The graph 340, and signals appearing therein, is the same as the graph 120 of FIG. 4A. The graph 380, and signals appearing therein, is the same as the graph 140 of FIG. 4B. The graph 360 includes a signal 362 internal to the chopper-stabilized amplifier 20 of FIG. 1, which is an amplified and modulated offset component having a demodulated signal component 364. The signal 362 is larger than a signal 342 due to amplification provided by the chopper-stabilized amplifier 300 of FIG. 7.

It will be recognized that the AC part of the signal 342 comprises a modulated signal component, while the AC part of signal 362 and of signal 382 comprises a modulated offset component, which can be substantially removed by way of the low pass filter 24 of FIG. 1.

All references cited herein are hereby incorporated herein by reference in their entirety.

Having described preferred embodiments of the invention, it will now become apparent to one of ordinary skill in the art that other embodiments incorporating their concepts may be used. It is felt therefore that these embodiments should not be limited to disclosed embodiments, but rather should be limited only by the spirit and scope of the appended claims.

Claims (23)

1. A chopper-stabilized amplifier, comprising:
first and second front-end amplifiers, each having a respective input node and each having a respective feedback node, wherein the first front-end amplifier is configured to generate a first amplified output signal and the second front-end amplifier is configured to generate a second amplified output signal;
a first switching network coupled to receive a binary clock signal having first and second periodic states, coupled to receive the first and second amplified output signals, and configured to generate first and second switched output signals, wherein, during the first state of the binary clock signal, the first switched output signal is related to the first amplified output signal and the second switched output signal is related to the second amplified output signal, and wherein, during the second state of the binary clock signal, the first switched output signal is related to the second amplified output signal and the second switched output signal is related to the first amplified output signal;
first and second back-end amplifiers, wherein the first back-end amplifier is coupled to receive the first switched output signal and the second back-end amplifier is coupled to receive the second switched output signal, wherein the first back-end amplifier is configured to generate a first back-end output signal and the second back-end amplifier is configured to generate a second back-end output signal, wherein an output signal of the chopper-stabilized amplifier is a differential signal comprised of the first and second back-end output signals; and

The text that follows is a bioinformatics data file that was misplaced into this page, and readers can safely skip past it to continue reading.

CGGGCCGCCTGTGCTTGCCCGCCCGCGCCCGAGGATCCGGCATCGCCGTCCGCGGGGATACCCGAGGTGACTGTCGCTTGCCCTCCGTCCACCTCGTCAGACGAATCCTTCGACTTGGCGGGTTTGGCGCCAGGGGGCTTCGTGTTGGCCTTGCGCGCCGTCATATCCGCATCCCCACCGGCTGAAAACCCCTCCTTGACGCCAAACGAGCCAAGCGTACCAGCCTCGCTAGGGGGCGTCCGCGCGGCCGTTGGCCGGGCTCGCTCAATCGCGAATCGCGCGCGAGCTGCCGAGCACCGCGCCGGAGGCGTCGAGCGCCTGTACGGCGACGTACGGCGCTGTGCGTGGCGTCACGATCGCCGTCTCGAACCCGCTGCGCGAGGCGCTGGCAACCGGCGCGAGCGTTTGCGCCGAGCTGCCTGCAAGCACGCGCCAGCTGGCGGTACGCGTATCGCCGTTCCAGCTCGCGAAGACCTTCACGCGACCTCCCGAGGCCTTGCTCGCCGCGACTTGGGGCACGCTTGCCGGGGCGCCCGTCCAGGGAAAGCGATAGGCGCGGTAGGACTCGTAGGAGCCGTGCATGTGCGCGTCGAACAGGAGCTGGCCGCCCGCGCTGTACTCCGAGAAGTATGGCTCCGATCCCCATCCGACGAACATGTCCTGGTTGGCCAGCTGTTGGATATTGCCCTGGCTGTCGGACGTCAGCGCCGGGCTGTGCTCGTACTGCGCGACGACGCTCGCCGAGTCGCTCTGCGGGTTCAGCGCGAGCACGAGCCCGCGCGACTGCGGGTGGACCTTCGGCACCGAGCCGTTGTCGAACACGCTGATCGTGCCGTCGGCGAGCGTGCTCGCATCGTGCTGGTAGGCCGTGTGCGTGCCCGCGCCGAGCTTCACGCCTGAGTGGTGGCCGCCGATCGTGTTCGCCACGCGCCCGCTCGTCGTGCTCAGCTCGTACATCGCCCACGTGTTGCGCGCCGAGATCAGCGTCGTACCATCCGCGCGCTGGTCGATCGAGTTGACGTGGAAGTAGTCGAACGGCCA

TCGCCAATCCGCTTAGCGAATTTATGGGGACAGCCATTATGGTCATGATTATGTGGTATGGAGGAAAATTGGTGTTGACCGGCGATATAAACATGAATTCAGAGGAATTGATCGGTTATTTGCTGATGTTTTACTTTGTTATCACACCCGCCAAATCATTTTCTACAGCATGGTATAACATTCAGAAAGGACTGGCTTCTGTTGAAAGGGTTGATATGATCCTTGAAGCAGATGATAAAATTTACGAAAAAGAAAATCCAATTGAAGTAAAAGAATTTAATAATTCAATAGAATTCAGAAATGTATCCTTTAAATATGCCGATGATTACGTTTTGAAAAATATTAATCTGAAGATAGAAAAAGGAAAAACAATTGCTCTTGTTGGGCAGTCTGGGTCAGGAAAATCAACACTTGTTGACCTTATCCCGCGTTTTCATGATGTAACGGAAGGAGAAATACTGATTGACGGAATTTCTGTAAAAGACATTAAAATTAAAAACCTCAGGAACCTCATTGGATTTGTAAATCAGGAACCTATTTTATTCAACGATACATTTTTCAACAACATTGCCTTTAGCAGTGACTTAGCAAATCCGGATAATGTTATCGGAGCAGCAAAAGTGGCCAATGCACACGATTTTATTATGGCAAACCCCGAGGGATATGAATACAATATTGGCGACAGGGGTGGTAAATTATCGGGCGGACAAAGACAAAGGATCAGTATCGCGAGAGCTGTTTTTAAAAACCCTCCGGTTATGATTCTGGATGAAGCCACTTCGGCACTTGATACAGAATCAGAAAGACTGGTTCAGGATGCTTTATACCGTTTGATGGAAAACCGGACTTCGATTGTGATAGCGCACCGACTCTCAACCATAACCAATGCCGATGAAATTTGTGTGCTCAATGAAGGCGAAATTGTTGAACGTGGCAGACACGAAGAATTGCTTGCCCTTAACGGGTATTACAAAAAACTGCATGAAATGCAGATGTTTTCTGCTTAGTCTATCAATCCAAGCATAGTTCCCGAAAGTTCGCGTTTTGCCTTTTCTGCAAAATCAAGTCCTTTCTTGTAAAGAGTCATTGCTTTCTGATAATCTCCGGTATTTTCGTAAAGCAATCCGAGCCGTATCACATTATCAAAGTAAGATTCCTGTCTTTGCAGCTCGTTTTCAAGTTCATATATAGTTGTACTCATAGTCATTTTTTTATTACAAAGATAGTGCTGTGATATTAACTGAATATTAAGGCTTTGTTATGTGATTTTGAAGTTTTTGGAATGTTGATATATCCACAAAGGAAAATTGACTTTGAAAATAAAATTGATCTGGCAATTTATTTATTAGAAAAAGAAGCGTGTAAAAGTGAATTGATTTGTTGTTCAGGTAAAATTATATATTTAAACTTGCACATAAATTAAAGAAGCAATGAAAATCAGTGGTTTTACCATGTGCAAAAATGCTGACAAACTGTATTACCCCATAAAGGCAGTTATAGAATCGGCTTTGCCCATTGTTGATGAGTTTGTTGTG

at least one of a feedback circuit or a second switching network coupled to receive the first and second back-end output signals, wherein the other one of the feedback circuit or the second switching network is configured to generate first and second switched feedback signals, wherein the second switching network is coupled to receive the binary clock signal, wherein, during the first state of the binary clock signal, the first switched feedback signal is related to the first back-end output signal and the second switched feedback signal is related to the second back-end output signal, and wherein, during the second state of the binary clock signal, the first switched feedback signal is related to the second back-end output signal and the second switched feedback signal is related to the first back-end output signal, wherein the feedback node of the first front-end amplifier is coupled to receive the first switched feedback signal, and wherein the feedback node of the second front-end amplifier is coupled to receive the second switched feedback signal.
2. The chopper-stabilized amplifier of claim 1, wherein the feedback circuit comprises first, second, and third series coupled resistors.
3. The chopper-stabilized amplifier of claim 2, wherein the third resistor comprises two series coupled resistors.
4. The chopper-stabilized amplifier of claim 1, wherein the input nodes of the first and second front-end amplifiers are coupled to receive a modulated differential input signal.
5. The chopper-stabilized amplifier of claim 4, wherein the first and second amplified output signals are differential signals and wherein the first and second switched output signals are differential signals.
6. The chopper-stabilized amplifier of claim 4, wherein the modulated differential input signal includes a modulated signal component and an un-modulated offset component.
7. The chopper-stabilized amplifier of claim 1, wherein the first and second back-end output signals include a modulated offset component and an un-modulated signal component.
8. The chopper-stabilized amplifier of claim 1, wherein the first and second front-end amplifiers have a relatively larger gain-bandwidth product, and wherein the first and second back-end amplifiers have a relatively lower gain-bandwidth product.
9. The chopper-stabilized amplifier of claim 8, wherein the first and second front-end amplifiers have a gain-bandwidth product in the range of about 100 kHz to 5 MHz.
10. The chopper-stabilized amplifier of claim 9, wherein the first and second back-end amplifiers have a gain-bandwidth product in the range of about 10 kHz to 500 kHz.